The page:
Monday, March 30, 2009

The Woman in the Window (1944)

These essays are intended for people that have already seen the films being discussed. This entry will DEFINITELY spoil parts of the movie for you if you haven't seen it yet.

Edward G. Robinson, "third star" of DOUBLE INDEMNITY, this time stars as the stuffy professor of psychology, Richard Wanley. He is a loving and devoted husband and father, but bemoans the onset of middle age, when he seems to have little time or inclination for the type of adventure he used to get into. When his family leaves him behind for Summer vacation, however, he finds himself meeting an attractive woman (Joan Bennett) and going back to her apartment, where a man attacks him. Wanley kills him in self-defense and, though he clearly states in his lecture at the beginning of the film that not all killers are murderers, finds himself covering up the incident so that the impropriety won't be revealed, thus ruining his reputation.

This film is a fine example of a man getting into trouble despite his better sense, and proceeds at an unhurried pace, building in tension to the final solution, although it is undercut by the "Wizard of Oz" ending. I have been building a respect for Edward G. Robinson, who is probably best remembered as Rico in LITTLE CAESAR, but contrarily was quite a restrained, understated actor in most everything else I've seen. He fits perfectly in this role as the sedate professor, and is completely believeable trying to work his way out of the jam, up to and including his recognition that he knows that police can use the most minute detail as a clue, but admitting that he has little idea how they put those clues together.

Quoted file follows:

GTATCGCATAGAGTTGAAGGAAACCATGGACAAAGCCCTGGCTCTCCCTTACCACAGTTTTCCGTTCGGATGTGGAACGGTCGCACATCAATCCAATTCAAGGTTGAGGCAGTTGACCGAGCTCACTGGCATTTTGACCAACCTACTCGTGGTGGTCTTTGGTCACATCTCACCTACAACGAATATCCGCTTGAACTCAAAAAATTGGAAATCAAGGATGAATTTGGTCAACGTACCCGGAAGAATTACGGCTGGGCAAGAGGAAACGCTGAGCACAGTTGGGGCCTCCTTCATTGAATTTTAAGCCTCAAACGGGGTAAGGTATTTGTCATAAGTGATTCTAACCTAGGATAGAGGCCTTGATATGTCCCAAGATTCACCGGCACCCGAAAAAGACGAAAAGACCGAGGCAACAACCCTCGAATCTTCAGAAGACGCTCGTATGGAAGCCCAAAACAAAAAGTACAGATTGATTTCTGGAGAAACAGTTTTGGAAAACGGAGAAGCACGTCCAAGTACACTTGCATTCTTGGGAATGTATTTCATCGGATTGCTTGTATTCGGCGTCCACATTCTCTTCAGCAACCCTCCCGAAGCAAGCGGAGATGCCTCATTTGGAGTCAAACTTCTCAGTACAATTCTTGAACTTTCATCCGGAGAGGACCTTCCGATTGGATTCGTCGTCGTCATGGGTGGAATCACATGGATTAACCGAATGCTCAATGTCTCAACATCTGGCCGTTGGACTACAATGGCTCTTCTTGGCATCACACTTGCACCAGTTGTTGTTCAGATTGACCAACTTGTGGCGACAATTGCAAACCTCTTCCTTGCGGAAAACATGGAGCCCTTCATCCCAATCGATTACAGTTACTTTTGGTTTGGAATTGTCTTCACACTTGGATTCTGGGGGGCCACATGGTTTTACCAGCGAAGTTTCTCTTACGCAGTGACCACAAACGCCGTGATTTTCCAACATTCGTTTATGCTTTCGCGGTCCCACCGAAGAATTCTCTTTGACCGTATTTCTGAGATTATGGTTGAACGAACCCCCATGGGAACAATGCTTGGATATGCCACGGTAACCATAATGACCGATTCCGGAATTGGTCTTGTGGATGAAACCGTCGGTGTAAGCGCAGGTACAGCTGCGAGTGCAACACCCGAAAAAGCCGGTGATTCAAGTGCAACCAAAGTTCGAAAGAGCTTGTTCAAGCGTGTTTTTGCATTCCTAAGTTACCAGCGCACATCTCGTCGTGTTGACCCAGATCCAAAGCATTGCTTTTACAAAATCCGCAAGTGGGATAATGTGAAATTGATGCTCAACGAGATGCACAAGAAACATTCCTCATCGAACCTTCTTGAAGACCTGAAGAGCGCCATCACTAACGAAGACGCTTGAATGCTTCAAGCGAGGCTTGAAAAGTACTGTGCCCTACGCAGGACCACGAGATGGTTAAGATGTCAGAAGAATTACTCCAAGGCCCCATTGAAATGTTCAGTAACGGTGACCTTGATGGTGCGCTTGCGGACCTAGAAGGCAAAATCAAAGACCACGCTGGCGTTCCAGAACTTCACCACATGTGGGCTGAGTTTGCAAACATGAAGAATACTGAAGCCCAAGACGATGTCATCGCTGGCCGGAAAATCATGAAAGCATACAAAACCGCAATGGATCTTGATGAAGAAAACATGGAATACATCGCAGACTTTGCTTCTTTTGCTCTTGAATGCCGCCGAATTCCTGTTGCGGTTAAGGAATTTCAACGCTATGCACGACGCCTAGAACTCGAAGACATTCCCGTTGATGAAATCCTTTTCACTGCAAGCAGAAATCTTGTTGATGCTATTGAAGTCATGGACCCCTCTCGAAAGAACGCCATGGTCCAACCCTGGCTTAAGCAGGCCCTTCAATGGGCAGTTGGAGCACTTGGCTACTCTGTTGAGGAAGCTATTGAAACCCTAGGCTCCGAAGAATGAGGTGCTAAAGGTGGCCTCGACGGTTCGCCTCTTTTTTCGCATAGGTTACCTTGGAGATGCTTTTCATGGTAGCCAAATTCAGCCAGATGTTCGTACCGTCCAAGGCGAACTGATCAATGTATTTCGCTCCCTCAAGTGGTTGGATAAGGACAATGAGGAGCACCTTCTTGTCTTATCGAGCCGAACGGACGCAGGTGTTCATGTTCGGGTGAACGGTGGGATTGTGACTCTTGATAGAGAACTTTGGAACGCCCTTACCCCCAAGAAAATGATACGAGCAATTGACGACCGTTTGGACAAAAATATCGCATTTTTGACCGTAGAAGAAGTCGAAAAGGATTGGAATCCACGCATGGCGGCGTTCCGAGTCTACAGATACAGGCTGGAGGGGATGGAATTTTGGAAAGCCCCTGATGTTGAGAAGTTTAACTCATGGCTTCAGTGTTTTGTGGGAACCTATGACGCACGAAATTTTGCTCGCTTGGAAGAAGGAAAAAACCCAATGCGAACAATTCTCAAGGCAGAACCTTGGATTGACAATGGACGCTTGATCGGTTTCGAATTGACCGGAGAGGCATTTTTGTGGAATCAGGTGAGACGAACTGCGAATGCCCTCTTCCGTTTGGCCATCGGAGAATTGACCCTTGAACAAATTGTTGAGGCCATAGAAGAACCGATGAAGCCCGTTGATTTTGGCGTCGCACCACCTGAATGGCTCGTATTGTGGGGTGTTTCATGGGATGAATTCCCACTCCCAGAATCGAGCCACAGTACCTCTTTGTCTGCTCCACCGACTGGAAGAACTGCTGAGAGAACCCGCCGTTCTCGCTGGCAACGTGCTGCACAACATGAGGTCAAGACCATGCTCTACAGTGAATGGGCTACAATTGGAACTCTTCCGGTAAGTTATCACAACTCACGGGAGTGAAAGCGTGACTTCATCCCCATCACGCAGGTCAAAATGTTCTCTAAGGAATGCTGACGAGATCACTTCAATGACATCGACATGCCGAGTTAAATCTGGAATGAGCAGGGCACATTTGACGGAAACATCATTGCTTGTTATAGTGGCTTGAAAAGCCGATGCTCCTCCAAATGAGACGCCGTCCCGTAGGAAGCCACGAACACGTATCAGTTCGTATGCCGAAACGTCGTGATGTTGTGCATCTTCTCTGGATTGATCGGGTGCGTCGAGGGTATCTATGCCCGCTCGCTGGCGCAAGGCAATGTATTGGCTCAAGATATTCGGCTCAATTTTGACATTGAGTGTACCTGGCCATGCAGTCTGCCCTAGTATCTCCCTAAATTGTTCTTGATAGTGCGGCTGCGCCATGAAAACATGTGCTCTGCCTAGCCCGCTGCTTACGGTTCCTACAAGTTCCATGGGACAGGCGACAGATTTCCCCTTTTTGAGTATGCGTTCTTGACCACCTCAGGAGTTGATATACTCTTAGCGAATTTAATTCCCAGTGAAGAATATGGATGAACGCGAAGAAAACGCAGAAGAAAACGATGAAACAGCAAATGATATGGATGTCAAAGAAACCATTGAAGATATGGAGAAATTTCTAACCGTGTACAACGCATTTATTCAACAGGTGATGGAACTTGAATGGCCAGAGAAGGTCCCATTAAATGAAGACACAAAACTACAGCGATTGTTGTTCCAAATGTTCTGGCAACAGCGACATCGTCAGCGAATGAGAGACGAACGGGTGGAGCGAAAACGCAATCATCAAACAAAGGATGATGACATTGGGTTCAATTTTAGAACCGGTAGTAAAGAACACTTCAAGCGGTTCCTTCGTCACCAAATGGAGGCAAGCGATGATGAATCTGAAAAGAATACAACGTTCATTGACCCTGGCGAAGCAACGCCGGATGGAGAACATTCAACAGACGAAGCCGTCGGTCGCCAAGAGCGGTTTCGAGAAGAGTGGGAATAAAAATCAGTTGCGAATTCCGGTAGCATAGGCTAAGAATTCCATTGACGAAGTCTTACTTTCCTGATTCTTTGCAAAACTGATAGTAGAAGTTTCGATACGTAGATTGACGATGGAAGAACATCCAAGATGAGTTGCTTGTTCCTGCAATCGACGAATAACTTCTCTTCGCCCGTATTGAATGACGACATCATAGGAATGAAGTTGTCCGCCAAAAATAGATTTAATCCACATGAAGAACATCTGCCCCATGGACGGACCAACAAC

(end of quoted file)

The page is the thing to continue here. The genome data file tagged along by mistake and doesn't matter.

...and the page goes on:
The film is lit in a straightforward way, instead relying on mirrors and reflections to suggest the duality of the characters. It seems clear to us that Robinson is attracted to Bennett, but nothing untoward happens, undercutting the eroticism. But this is also the most interesting aspect of the picture. Robinson feels compelled to cover up the killing not because of the act itself, and not to conceal something he has done wrong at Bennett's apartment, but to eliminate the appearance of impropriety, which to him is the most damaging consequence. It is possibly the most selfish of motivations in the series so far.

It is not a dream-like film, until the end, and is not strange in any way. There is no extraneous cruelty. Even the poisoning is described in very clinical terms. But the ambivalence of the main character is what puts this film stongly in the category of noir.

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